No, I’m not a member or covert supporter of Dr Chee’s SDP, always looking to run-down S’pore.
I try to be a “special situations” investor: looking for situations where the conventional wisdom is wrong. At present, the conventional wisdom on China is “Short-term bear, long-term bull”. So CapitaLand is punished by the market for their US$2.2 billion deal while, the seller, OOIL’s share price is stable in a weak market.
But CapitaLand and DBS already big in China, want to be bigger: and KepLand are rumoured to be thinking of doing a big( S$186 million) property deal. Temasek have big direct investments too. They are big investors in several private equity funds and have big holdings in two Chinese banks: 4% of Bank of China and 6% of China Construction Bank*.
They are going against the consensus view that the least one can do is to be cautious in China.
If the listed TLCs get China right, they could be 20-baggers. Hence my interest in whether they are right. As for Temasek getting it right, Temasek, as its CEO says, belongs to us S’poreans.
Additional tots — 15 Feb 2010
But what are the odds of them getting it right?
Adam Smith (the economist. not the great US financial commentator of the 80s) wrote, “the chance of gain is by every man more or less overvalued”.
This more or less explains why great investors (defined here to include traders) like Buffett, Soros, Paul Johnson, Jim Rogers, Peter Lynch, Anthony Bolton and the old Kuwait Investment Office are so rare. They are better at judging the odds of getting things right.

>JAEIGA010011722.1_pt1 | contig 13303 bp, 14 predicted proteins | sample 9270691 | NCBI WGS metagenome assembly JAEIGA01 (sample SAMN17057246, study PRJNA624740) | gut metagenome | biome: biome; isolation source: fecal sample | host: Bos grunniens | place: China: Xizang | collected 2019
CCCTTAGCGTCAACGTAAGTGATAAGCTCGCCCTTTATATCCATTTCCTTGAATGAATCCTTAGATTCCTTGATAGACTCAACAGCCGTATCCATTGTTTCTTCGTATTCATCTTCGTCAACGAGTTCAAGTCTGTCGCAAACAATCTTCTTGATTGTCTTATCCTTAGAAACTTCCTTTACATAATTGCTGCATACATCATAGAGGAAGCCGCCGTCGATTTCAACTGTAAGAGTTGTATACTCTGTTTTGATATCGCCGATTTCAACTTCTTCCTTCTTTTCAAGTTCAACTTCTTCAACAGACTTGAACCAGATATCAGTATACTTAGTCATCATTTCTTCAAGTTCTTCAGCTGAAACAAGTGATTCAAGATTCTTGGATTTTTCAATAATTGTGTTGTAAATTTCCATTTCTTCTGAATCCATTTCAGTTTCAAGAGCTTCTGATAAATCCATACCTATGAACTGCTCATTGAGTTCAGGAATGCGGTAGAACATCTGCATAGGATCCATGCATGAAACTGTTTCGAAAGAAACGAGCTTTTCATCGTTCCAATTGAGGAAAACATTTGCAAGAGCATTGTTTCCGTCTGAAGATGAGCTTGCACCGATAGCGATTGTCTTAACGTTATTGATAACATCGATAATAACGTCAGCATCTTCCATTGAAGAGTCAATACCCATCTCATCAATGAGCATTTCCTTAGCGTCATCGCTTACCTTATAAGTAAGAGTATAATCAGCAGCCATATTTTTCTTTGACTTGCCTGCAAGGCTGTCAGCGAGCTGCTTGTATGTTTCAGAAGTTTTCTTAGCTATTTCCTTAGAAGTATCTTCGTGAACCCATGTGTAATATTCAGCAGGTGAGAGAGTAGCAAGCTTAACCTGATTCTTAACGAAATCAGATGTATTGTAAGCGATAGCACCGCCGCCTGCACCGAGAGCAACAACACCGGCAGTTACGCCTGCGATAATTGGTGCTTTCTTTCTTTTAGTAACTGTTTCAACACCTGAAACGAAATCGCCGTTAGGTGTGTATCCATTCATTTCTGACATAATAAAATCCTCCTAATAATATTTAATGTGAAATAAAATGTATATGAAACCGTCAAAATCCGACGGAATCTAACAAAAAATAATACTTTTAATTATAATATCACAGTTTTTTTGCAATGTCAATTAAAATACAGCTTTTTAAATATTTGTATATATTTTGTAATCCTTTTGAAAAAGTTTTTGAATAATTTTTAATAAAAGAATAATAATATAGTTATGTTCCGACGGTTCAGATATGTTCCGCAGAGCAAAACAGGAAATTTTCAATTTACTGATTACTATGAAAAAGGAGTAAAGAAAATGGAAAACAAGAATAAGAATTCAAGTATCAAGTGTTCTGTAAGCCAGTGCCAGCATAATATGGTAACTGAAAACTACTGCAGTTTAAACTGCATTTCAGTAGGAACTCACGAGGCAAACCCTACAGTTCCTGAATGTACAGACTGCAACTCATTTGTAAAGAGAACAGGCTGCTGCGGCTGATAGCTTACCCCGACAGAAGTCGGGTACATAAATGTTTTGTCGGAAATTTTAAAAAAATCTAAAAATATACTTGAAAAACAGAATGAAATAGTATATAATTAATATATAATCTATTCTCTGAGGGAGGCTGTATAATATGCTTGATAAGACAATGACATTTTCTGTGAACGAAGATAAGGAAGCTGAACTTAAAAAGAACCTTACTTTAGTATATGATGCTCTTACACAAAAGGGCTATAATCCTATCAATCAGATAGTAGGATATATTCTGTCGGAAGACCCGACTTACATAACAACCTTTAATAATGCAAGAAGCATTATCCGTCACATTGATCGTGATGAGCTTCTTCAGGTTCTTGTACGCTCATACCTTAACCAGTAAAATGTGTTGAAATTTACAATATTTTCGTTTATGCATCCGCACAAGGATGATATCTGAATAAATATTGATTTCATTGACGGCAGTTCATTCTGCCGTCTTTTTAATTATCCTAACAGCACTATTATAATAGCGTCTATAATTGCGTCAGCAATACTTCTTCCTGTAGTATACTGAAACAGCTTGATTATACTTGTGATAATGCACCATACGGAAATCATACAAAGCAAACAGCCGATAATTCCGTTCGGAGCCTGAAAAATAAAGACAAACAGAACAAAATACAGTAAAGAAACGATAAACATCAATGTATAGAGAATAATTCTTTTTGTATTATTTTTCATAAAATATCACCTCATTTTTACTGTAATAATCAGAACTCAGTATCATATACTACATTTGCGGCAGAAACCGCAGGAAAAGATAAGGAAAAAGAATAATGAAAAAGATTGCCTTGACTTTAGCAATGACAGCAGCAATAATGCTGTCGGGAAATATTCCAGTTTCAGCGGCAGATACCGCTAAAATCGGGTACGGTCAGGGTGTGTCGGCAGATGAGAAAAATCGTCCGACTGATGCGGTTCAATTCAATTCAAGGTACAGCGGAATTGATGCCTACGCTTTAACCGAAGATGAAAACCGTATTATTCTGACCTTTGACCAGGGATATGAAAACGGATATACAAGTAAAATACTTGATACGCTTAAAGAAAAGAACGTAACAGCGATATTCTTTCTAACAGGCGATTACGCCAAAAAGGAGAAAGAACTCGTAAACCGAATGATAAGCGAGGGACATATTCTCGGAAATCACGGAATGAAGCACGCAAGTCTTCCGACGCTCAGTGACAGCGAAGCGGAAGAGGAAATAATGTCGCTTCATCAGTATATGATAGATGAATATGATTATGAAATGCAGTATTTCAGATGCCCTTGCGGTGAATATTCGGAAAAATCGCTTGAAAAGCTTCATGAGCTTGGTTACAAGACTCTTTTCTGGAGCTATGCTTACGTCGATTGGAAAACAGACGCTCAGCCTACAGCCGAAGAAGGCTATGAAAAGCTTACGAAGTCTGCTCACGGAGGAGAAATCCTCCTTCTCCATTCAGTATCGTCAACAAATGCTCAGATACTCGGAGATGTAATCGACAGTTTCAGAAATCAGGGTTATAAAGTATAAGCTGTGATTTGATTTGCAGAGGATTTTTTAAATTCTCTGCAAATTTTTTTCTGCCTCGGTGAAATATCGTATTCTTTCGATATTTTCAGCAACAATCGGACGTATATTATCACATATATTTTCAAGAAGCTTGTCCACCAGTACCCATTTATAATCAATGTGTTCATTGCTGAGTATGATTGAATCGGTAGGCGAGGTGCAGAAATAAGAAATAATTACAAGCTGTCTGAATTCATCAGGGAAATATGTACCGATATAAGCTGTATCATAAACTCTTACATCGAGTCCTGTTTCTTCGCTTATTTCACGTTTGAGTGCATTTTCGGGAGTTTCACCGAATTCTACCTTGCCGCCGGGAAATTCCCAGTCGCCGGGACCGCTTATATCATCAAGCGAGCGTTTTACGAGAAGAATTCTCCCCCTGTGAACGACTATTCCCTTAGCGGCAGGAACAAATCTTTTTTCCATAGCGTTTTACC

And why the smart people in Temasek and GIC make mistakes. They are just like the other ordinary smart people managing money in SWFs, endowments, collective funds, pension funds, insurance companies and other institutional investors.
And why the smart people in CapLand and KepLand could be wrong. They could be like the smart managers in Time Warner that decided to merge Time Warner with AOL, or the managers at Sembcorp when they decided to go into property and Delifrance.
Incidentally, a BBC Online article examines what is driving the Chinese property market:
Demand for housing
Louis Kuijs, an economist at the World Bank in Beijing, says China still needed more houses, despite several years of fast-paced building, ”In a rapidly growing country like China that still has a low stock of housing, there is a fundamental demand for new homes.”
Developers looking for sites
“In Beijing the search is still on for new sites for development.”
People still buying hses as an investment
One man says he has accepted an offer to relocate. He already has two apartments in Beijing and he is going to use the compensation to buy a third.
CapLand (and KeplLand?) could be right abt China.
*’We work really closely with Sasac, the state-owned enterprise regulator in China, and there are literally trillions and trillions of renminbi of frankly defaulting loans already in China that no one is doing anything about,’
Neil McDonald, a Hong Kong-based business restructuring and insolvency partner with Lovells LLP, said at an Asia-Pacific Loan Market Association conference last week. ‘At some point, there’s going to be a reckoning for that.’ — quote from BT.